school covid-19

No classes for thousands of children because school cannot meet Covid-19 requirements

Published by GroundUp

With schools set to reopen in less than two weeks, close to 2,000 learners from ET Thabane Primary School in Ugie, Eastern Cape, may have to look elsewhere for a place to study.

Joe Gqabi District Municipality shut the school last year for not meeting Covid-19 regulations.

Parents and teachers say they are still waiting for the Eastern Cape Department of Education to inform them what arrangements have been made for the learners.

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It is the only primary school in Ntokozweni location.

Vuyiseka Mboxela, spokesperson for MEC Fundile Gade, said the department is currently engaged in a program of rationalisation in which some schools may be merged “for purposes of using the little financial resources we have”.

District municipality spokesperson Mandla Gceya said, “With the condition of the school, which includes poor infrastructure, the school cannot meet the Covid-19 regulations. We have advised the school to call the department [of education] for new mobile classrooms.”

The school was built by parents in 1986 using donated planks.

School governing body chairperson Sikoti Ceba said at one stage the department had promised to build a new school under the Accelerated Schools Infrastructure Delivery Initiative program, but that never happened. He said the department had been promising to send mobile classrooms for the past seven years.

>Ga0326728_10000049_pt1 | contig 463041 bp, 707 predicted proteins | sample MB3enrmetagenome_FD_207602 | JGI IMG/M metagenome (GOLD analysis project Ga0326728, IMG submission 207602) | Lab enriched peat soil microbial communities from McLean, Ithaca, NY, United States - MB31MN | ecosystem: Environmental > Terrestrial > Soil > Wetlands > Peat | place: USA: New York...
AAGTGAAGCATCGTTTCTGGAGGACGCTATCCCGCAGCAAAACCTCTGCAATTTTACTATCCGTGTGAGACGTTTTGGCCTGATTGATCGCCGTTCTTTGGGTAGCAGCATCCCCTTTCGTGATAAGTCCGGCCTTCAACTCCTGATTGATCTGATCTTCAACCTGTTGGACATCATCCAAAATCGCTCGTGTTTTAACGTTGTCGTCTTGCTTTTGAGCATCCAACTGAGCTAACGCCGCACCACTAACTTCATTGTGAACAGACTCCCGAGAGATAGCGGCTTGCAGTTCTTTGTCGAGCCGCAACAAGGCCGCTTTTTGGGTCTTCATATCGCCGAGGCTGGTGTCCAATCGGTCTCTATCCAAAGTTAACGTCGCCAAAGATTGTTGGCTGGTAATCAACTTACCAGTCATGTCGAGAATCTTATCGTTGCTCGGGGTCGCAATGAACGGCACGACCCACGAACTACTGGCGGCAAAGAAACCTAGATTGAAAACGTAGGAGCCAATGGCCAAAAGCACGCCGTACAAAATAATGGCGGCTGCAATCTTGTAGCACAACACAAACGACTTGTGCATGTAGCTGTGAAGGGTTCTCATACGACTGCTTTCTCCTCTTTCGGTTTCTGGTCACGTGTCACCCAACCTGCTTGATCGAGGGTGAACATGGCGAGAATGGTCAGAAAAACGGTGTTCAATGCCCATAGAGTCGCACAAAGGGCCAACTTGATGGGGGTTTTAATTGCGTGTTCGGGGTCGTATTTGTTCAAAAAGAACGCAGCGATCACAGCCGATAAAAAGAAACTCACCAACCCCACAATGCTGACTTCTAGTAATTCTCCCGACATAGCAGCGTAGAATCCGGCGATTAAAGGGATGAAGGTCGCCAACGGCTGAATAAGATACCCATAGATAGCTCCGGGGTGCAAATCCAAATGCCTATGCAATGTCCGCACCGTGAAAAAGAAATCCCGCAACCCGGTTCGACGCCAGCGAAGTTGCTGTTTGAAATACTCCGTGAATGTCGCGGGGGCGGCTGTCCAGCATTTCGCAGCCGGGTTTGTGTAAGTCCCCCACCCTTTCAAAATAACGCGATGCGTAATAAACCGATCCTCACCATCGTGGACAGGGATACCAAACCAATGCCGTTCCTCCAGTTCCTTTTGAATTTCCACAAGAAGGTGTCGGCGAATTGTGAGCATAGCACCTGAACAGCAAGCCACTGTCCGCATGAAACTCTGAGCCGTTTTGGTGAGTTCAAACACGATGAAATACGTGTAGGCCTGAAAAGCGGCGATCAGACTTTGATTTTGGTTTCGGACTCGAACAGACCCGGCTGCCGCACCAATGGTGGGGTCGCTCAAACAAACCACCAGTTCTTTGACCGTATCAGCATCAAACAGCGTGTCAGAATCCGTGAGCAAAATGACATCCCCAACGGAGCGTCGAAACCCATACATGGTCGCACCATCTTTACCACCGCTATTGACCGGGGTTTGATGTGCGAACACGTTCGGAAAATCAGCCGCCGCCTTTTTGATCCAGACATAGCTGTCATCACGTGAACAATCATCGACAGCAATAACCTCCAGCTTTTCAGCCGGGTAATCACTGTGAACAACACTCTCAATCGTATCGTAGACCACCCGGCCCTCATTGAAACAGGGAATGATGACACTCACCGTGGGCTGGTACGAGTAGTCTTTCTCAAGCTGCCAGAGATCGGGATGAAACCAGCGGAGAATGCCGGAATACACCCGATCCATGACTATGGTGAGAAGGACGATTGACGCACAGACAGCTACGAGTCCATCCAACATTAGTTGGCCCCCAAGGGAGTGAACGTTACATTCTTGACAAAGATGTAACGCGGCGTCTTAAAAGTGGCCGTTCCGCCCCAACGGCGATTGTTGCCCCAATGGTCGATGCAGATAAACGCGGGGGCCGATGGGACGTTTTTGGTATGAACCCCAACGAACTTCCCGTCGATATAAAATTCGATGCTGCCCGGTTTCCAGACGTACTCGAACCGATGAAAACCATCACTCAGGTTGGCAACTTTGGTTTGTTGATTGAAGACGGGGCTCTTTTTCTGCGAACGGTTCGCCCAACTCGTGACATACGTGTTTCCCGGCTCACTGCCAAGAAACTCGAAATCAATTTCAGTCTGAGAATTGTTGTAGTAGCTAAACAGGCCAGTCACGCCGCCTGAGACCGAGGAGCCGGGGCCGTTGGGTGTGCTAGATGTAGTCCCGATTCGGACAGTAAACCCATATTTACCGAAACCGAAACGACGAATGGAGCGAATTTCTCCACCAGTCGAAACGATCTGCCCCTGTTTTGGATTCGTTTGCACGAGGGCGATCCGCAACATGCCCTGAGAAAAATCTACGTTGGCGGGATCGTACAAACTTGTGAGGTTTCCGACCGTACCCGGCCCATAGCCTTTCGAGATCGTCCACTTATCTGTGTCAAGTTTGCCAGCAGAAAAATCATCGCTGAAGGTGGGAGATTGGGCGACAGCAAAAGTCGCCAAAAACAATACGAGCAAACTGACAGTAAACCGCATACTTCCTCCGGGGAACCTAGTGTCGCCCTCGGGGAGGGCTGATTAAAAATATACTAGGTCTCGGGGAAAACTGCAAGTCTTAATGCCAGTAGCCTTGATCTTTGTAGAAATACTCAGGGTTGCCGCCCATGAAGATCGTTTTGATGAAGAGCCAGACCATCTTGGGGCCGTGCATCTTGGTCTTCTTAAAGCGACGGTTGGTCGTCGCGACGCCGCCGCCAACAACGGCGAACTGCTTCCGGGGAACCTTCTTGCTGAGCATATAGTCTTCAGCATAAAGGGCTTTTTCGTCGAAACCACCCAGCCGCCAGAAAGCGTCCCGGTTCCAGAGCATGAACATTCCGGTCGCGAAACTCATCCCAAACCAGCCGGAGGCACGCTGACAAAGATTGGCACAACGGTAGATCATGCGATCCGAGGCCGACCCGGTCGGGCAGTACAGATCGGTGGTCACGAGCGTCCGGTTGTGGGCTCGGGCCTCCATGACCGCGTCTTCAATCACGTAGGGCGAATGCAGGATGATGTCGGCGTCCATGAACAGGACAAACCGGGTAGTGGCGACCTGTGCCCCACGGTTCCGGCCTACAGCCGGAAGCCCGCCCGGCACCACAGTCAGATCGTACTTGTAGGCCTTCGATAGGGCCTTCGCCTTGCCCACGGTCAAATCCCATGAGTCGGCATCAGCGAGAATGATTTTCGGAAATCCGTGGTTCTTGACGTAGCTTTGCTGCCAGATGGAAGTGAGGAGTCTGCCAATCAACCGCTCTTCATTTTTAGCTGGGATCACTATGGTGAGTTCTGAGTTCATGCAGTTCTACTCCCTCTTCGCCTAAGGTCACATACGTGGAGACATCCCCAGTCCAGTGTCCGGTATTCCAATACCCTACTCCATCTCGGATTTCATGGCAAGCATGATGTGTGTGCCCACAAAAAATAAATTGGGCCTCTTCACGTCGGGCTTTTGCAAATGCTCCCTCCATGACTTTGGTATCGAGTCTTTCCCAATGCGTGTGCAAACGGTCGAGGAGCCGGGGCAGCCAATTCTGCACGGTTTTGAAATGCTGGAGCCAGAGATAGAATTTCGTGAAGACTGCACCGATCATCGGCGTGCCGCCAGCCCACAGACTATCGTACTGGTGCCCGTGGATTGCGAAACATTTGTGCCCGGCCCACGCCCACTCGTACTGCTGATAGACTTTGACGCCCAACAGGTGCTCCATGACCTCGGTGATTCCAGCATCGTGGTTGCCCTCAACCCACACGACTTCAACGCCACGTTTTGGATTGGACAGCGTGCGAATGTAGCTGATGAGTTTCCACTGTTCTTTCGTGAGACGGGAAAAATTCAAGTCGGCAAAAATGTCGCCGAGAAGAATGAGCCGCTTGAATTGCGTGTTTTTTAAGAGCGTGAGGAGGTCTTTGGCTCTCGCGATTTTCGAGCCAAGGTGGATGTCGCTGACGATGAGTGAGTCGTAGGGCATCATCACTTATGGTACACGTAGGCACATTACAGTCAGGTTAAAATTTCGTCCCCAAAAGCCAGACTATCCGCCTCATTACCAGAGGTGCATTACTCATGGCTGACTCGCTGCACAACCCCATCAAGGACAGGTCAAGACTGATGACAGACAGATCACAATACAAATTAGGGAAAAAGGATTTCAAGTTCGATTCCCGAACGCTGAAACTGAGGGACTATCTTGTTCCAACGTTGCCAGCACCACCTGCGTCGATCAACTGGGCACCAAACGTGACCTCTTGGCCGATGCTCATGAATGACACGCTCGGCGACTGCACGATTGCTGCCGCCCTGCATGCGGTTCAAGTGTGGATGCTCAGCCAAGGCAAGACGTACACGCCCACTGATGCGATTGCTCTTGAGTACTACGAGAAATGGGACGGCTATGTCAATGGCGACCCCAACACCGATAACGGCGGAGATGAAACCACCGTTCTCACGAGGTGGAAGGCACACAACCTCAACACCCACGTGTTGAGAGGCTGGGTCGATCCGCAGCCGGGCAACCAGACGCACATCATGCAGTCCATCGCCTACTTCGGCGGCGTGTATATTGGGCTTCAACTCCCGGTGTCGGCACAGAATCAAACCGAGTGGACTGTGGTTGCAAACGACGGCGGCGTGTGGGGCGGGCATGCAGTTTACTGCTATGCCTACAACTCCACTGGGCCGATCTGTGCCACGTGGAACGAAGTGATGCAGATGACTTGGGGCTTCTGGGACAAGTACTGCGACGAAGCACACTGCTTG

According to the national minimum norms and standard set by the national education Minister Angie Motshekga in November 2013, all schools built out of wood, zinc, mud and asbestos should have been fixed or replaced by November 2016.

Ceba said there is not enough space for the number of learners.

“Honestly, this is not a school but a disaster waiting to happen. These [plank] classrooms can collapse any day. We are always in fear when it is windy that the wind might blow all classrooms away,” he said.

“Last year we had 300 grade R learners … The district told us to close the grade R class because we didn’t have an alternative classroom,” said Ceba.

After six teachers and a learner contracted Covid-19 in November last year, the municipality closed the school.

“That was during exam time. Our children almost didn’t finish writing, but we had to beg the district to let us open until the exams were finished, and the department also promised to bring us more classrooms but that never happened,” said Ceba.

Last week Friday, the provincial department’s spokesperson, Malibongwe Mtima, promised to look into the matter and get back to us. At the time of publication, he had not yet done so.

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